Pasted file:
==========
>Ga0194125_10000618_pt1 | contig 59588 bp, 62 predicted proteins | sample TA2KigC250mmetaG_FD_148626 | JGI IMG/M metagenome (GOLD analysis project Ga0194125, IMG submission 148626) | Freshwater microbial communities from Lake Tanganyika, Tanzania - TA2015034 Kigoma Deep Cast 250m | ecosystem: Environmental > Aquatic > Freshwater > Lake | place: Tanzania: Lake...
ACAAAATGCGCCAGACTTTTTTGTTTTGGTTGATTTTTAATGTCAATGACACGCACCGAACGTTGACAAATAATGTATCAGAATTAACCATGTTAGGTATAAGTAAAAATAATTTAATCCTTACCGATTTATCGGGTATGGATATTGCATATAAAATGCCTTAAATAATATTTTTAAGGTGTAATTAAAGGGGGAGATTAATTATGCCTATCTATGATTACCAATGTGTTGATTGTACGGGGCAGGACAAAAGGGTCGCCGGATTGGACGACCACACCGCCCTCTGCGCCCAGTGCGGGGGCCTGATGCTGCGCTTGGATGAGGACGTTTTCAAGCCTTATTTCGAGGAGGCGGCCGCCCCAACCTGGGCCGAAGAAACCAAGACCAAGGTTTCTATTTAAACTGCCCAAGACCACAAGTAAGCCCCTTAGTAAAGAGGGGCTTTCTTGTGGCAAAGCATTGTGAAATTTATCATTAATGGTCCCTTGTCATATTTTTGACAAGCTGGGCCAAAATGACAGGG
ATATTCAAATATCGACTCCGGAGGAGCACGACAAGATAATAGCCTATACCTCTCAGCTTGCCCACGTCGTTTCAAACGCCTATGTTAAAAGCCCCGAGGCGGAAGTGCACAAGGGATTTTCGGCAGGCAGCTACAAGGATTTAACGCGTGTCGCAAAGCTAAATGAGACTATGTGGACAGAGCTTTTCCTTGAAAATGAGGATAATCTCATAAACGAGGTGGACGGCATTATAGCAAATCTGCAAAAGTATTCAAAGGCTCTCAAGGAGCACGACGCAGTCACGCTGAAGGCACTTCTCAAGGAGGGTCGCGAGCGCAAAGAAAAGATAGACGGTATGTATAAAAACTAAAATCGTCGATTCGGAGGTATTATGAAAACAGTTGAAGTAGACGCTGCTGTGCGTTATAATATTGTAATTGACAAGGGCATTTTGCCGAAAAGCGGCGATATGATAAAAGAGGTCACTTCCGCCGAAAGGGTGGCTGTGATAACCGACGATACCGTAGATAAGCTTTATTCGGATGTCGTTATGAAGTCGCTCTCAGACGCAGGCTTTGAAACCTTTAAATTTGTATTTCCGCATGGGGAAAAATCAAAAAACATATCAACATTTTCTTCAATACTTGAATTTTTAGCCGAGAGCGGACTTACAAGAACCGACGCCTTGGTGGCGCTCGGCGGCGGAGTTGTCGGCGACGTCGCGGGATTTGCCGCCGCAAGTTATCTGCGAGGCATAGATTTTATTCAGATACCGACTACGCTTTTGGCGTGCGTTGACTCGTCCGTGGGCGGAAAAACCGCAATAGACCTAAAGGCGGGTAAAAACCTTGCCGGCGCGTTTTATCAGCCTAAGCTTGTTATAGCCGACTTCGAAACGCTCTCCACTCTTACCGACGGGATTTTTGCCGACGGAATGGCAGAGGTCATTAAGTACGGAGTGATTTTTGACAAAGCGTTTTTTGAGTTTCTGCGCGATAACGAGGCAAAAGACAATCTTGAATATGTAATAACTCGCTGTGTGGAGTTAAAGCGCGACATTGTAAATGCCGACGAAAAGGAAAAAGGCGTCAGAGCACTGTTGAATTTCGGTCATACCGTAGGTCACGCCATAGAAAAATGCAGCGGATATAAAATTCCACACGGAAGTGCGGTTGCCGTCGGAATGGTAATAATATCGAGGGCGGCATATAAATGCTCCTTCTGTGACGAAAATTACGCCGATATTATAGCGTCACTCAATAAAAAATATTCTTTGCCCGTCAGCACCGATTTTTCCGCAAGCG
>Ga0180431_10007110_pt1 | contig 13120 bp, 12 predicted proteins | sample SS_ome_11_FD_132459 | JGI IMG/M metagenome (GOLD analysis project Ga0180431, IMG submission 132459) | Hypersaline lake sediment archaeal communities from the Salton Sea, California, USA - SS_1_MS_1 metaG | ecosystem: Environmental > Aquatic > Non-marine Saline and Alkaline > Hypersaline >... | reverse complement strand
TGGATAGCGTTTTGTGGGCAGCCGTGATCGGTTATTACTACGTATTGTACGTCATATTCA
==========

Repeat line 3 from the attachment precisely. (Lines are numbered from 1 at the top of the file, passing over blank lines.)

ATATTCAAATATCGACTCCGGAGGAGCACGACAAGATAATAGCCTATACCTCTCAGCTTGCCCACGTCGTTTCAAACGCCTATGTTAAAAGCCCCGAGGCGGAAGTGCACAAGGGATTTTCGGCAGGCAGCTACAAGGATTTAACGCGTGTCGCAAAGCTAAATGAGACTATGTGGACAGAGCTTTTCCTTGAAAATGAGGATAATCTCATAAACGAGGTGGACGGCATTATAGCAAATCTGCAAAAGTATTCAAAGGCTCTCAAGGAGCACGACGCAGTCACGCTGAAGGCACTTCTCAAGGAGGGTCGCGAGCGCAAAGAAAAGATAGACGGTATGTATAAAAACTAAAATCGTCGATTCGGAGGTATTATGAAAACAGTTGAAGTAGACGCTGCTGTGCGTTATAATATTGTAATTGACAAGGGCATTTTGCCGAAAAGCGGCGATATGATAAAAGAGGTCACTTCCGCCGAAAGGGTGGCTGTGATAACCGACGATACCGTAGATAAGCTTTATTCGGATGTCGTTATGAAGTCGCTCTCAGACGCAGGCTTTGAAACCTTTAAATTTGTATTTCCGCATGGGGAAAAATCAAAAAACATATCAACATTTTCTTCAATACTTGAATTTTTAGCCGAGAGCGGACTTACAAGAACCGACGCCTTGGTGGCGCTCGGCGGCGGAGTTGTCGGCGACGTCGCGGGATTTGCCGCCGCAAGTTATCTGCGAGGCATAGATTTTATTCAGATACCGACTACGCTTTTGGCGTGCGTTGACTCGTCCGTGGGCGGAAAAACCGCAATAGACCTAAAGGCGGGTAAAAACCTTGCCGGCGCGTTTTATCAGCCTAAGCTTGTTATAGCCGACTTCGAAACGCTCTCCACTCTTACCGACGGGATTTTTGCCGACGGAATGGCAGAGGTCATTAAGTACGGAGTGATTTTTGACAAAGCGTTTTTTGAGTTTCTGCGCGATAACGAGGCAAAAGACAATCTTGAATATGTAATAACTCGCTGTGTGGAGTTAAAGCGCGACATTGTAAATGCCGACGAAAAGGAAAAAGGCGTCAGAGCACTGTTGAATTTCGGTCATACCGTAGGTCACGCCATAGAAAAATGCAGCGGATATAAAATTCCACACGGAAGTGCGGTTGCCGTCGGAATGGTAATAATATCGAGGGCGGCATATAAATGCTCCTTCTGTGACGAAAATTACGCCGATATTATAGCGTCACTCAATAAAAAATATTCTTTGCCCGTCAGCACCGATTTTTCCGCAAGCG